Descartes did not explain his derivations, writing (Smith 192):

I have also omitted here the demonstration of most of my statements, because they seem to me so easy that if you take the trouble to examine them systematically the demonstrations will present themselves to you and it will be of much more value to you to learn them in that way than by reading them.

And later, as the final sentence of his book, he wrote (Smith 240):

I hope that posterity will judge me kindly, not only as to the things which I have explained, but also as to those which I have intentionally omitted so as to leave to others the pleasure of discovery.

Descartes did not explain how he derived the complex rules that convert the coefficients \(p, q, r, s, t,\) and \(u\) of the given sextic equation into the six parameters \(n, a, b, h, k,\) and \(d\) for defining the Cartesian parabola and the circle. All he did was verify that these complex rules are correct by algebraically finding the intersection of the Cartesian parabola and the circle and showing that it leads to the proper sextic equation.

Before taking on the challenge of rediscovering Descartes’ daunting construction, I searched for previously published analyses of his work. In the *College Mathematics Journal* (18, 1987), I found a nice derivation of the formula for the Cartesian parabola in an article about Isaac Newton by V. Frederick Rickey. Newton dubbed this curve the ‘trident’ as it resembles the pitchfork wielded by the sea god.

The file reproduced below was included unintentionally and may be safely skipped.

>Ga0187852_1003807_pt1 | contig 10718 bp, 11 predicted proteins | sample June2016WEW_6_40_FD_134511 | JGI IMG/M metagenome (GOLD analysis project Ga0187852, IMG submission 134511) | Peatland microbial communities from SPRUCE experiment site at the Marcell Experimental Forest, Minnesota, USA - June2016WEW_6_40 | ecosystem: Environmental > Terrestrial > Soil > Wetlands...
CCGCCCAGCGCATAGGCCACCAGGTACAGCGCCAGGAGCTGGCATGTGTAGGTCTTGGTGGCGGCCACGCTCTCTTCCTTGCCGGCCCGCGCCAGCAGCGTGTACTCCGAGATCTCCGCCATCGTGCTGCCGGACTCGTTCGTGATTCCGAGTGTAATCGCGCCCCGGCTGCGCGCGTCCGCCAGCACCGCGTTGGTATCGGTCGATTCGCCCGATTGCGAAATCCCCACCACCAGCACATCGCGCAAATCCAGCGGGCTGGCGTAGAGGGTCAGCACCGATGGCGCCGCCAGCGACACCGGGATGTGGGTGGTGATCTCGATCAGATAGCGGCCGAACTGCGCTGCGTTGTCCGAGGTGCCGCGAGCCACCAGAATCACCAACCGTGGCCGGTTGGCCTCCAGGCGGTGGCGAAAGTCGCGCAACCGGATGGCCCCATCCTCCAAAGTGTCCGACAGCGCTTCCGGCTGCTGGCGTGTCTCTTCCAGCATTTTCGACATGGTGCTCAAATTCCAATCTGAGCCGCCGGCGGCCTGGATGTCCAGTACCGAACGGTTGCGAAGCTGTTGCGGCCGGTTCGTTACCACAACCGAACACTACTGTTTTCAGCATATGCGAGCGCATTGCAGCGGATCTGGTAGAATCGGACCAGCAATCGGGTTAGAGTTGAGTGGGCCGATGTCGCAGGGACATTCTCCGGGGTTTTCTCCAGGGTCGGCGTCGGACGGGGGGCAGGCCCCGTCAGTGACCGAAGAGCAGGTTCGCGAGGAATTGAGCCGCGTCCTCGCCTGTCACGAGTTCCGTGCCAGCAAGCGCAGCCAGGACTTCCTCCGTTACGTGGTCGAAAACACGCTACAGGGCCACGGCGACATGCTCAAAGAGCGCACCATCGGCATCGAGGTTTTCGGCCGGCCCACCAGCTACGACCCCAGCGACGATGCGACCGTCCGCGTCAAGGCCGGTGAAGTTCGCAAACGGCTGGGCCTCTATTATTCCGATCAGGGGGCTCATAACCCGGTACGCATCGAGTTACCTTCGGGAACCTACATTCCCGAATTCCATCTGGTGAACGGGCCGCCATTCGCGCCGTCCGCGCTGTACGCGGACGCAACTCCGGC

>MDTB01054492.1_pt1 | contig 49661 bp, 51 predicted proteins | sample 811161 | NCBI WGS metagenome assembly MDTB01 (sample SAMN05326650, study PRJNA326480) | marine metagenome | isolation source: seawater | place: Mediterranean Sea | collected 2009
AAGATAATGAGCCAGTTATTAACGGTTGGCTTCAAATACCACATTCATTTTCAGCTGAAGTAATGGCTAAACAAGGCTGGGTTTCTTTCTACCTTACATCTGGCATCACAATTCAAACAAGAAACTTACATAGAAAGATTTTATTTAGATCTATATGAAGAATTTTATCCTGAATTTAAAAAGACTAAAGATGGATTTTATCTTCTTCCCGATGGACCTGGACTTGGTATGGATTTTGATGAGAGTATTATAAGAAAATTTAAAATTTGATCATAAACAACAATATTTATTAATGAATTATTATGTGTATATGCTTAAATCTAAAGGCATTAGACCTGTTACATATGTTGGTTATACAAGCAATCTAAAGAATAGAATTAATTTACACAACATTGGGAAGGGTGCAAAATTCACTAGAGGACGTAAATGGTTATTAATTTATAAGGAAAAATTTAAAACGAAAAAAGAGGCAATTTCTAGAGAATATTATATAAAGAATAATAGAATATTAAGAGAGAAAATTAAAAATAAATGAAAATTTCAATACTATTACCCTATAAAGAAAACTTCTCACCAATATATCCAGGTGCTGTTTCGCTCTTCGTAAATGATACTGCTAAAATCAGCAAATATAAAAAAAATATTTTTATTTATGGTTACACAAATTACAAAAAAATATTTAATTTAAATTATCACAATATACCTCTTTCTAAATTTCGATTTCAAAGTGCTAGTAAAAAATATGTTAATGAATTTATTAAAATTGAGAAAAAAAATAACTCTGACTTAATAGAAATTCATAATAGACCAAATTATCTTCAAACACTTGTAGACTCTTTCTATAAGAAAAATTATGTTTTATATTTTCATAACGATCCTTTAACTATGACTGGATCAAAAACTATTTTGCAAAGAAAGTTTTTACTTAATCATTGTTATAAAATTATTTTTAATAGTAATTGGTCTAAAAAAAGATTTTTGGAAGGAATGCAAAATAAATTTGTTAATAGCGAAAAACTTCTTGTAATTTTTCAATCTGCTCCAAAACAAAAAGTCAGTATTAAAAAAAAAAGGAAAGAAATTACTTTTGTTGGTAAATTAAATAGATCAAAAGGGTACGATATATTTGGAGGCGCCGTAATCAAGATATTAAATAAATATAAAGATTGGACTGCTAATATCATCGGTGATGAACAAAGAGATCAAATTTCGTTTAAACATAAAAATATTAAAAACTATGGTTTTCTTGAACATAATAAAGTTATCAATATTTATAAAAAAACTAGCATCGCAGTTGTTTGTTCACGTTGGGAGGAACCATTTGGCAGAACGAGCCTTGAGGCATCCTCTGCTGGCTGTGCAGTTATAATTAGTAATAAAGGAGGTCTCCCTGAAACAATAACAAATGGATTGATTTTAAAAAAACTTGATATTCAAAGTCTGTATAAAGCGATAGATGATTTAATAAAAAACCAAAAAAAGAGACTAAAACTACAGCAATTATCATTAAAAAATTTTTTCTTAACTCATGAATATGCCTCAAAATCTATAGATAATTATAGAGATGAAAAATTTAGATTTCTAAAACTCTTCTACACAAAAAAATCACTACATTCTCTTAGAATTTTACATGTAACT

### Deriving the formula for the Cartesian parabola

In Figure 13, below, point B is the origin, lengths \({\rm{BA}}=b\) and \({\rm{DE}}=a\) are fixed, and variable lengths \({\rm{CG}}=y\) and \({\rm{CF}}=x\) are coordinates of the point C on both the Cartesian parabola and the ordinary parabola. Therefore, the equation of the (ordinary) parabola is \[y=\frac{x^{2}}{n}+{\rm{BD}}\] (with BD changing as the parabola slides up and down) and \({\rm{GA}}=b-x.\) By similar triangles, \(\frac{b-x}{y}=\frac{x}{\rm{FE}},\) so \({\rm{FE}}=\frac{xy}{b-x}.\) Also, when D coincides with B, FD is the \(y\)-value for each point on the parabola, so \[{\rm{FD}}=\frac{{\rm{FC}}^{2}}{n}=\frac{x^{2}}{n}.\]

**Figure 13.** Deriving the equation for the Cartesian parabola. *Instructions:* Move the vertex of the parabola up and down. The parameters \(n, a,\) and \(b\) can be adjusted with the sliders.

But \[{\rm{FD}}={\rm{DE}}-{\rm{FE}}=a-{\rm{FE}}=a-\frac{xy}{b-x}.\] Equating two expressions for FD, we can say \[\frac{x^{2}}{n}=a-\frac{xy}{b-x}=\frac{ab-ax-xy}{b-x}.\] Clear the denominators to get \[bx^2-x^{3}=nab-nax-nxy.\] Now isolate \(nxy\): \[nxy=nab-nax-bx^{2}+x^{3}\] and solve for \(y\) to get: \[y=\frac{x^{2}}{n}-\frac{bx}{n}-a+\frac{ab}{x}\] as the equation of the Cartesian parabola (Rickey 372).

From the equation of the Cartesian parabola, and knowing already what Descartes’ results were, I next set out to re-derive Descartes’ parameters for his construction – that is, starting with the coefficients of a sextic equation, to come up with the center and radius of the circle and also the two parameters that define the Cartesian parabola so that the \(x\)-intercepts of the intersections of the circle and Cartesian parabola would equal the real roots of the sextic equation.